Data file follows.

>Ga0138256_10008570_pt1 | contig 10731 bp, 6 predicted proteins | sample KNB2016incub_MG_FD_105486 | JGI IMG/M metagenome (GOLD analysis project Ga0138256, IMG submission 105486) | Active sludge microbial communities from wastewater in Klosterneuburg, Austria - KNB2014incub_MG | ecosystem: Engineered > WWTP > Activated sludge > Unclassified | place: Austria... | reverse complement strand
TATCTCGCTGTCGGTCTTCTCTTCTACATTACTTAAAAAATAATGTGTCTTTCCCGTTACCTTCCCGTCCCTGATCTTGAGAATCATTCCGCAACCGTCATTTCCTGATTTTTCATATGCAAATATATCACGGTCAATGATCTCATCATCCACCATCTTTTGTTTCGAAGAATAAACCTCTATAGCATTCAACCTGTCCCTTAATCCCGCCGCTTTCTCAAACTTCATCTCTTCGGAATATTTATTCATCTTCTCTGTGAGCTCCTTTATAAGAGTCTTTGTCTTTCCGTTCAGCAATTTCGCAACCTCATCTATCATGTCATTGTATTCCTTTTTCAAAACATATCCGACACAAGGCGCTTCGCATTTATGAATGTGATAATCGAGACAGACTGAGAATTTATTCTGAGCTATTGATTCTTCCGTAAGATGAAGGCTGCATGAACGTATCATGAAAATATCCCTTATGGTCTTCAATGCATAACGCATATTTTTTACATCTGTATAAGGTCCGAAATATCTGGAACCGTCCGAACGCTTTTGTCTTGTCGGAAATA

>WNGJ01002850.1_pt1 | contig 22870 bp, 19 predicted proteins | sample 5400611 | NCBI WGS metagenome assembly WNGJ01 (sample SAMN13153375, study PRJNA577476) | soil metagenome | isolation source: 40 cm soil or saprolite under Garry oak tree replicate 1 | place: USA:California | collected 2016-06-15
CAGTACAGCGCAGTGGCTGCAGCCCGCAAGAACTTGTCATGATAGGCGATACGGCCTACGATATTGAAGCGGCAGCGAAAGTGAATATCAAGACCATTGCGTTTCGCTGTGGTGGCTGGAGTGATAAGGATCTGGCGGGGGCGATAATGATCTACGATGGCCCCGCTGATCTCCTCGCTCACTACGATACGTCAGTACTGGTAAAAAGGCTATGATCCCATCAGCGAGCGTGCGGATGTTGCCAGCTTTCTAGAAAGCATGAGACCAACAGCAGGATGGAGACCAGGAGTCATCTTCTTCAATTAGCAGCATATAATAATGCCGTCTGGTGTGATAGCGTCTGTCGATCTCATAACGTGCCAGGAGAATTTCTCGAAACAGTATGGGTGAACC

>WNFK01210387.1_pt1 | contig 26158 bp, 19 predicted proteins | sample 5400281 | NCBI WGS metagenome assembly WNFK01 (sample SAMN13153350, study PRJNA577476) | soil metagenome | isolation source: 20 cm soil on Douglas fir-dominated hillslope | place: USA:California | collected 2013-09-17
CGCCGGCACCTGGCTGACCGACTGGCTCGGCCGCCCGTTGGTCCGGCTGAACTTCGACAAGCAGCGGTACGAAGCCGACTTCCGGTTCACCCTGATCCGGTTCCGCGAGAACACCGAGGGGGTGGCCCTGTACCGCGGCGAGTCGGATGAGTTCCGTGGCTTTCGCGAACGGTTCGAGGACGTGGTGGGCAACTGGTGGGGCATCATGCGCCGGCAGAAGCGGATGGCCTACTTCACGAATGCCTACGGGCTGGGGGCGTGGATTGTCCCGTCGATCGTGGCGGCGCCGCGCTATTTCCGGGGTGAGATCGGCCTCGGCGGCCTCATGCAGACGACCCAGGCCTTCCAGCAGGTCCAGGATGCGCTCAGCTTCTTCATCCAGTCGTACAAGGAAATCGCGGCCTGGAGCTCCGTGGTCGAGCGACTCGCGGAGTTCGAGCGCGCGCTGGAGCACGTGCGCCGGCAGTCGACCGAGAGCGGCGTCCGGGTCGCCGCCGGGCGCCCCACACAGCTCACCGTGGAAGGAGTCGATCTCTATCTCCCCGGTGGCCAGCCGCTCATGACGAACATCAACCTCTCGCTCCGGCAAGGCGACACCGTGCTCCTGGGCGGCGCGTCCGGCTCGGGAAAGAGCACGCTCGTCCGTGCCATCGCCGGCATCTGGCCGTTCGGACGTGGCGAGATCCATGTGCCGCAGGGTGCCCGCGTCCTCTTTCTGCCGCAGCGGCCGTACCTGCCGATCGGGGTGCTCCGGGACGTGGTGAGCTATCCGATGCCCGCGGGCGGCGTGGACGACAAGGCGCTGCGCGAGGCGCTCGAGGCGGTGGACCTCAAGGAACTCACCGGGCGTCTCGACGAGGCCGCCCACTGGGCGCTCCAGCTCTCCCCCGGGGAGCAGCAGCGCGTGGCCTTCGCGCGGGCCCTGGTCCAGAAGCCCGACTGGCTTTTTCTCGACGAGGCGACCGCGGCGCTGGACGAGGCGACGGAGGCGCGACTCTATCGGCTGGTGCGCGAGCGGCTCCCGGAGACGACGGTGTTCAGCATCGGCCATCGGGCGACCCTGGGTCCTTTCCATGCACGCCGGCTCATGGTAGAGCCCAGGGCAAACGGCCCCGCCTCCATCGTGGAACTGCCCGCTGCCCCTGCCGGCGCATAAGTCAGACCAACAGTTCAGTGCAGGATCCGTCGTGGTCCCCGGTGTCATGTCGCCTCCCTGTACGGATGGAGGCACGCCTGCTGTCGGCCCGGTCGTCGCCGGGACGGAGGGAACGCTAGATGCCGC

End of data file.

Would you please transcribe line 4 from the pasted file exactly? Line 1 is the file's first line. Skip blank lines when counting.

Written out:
CAGTACAGCGCAGTGGCTGCAGCCCGCAAGAACTTGTCATGATAGGCGATACGGCCTACGATATTGAAGCGGCAGCGAAAGTGAATATCAAGACCATTGCGTTTCGCTGTGGTGGCTGGAGTGATAAGGATCTGGCGGGGGCGATAATGATCTACGATGGCCCCGCTGATCTCCTCGCTCACTACGATACGTCAGTACTGGTAAAAAGGCTATGATCCCATCAGCGAGCGTGCGGATGTTGCCAGCTTTCTAGAAAGCATGAGACCAACAGCAGGATGGAGACCAGGAGTCATCTTCTTCAATTAGCAGCATATAATAATGCCGTCTGGTGTGATAGCGTCTGTCGATCTCATAACGTGCCAGGAGAATTTCTCGAAACAGTATGGGTGAACC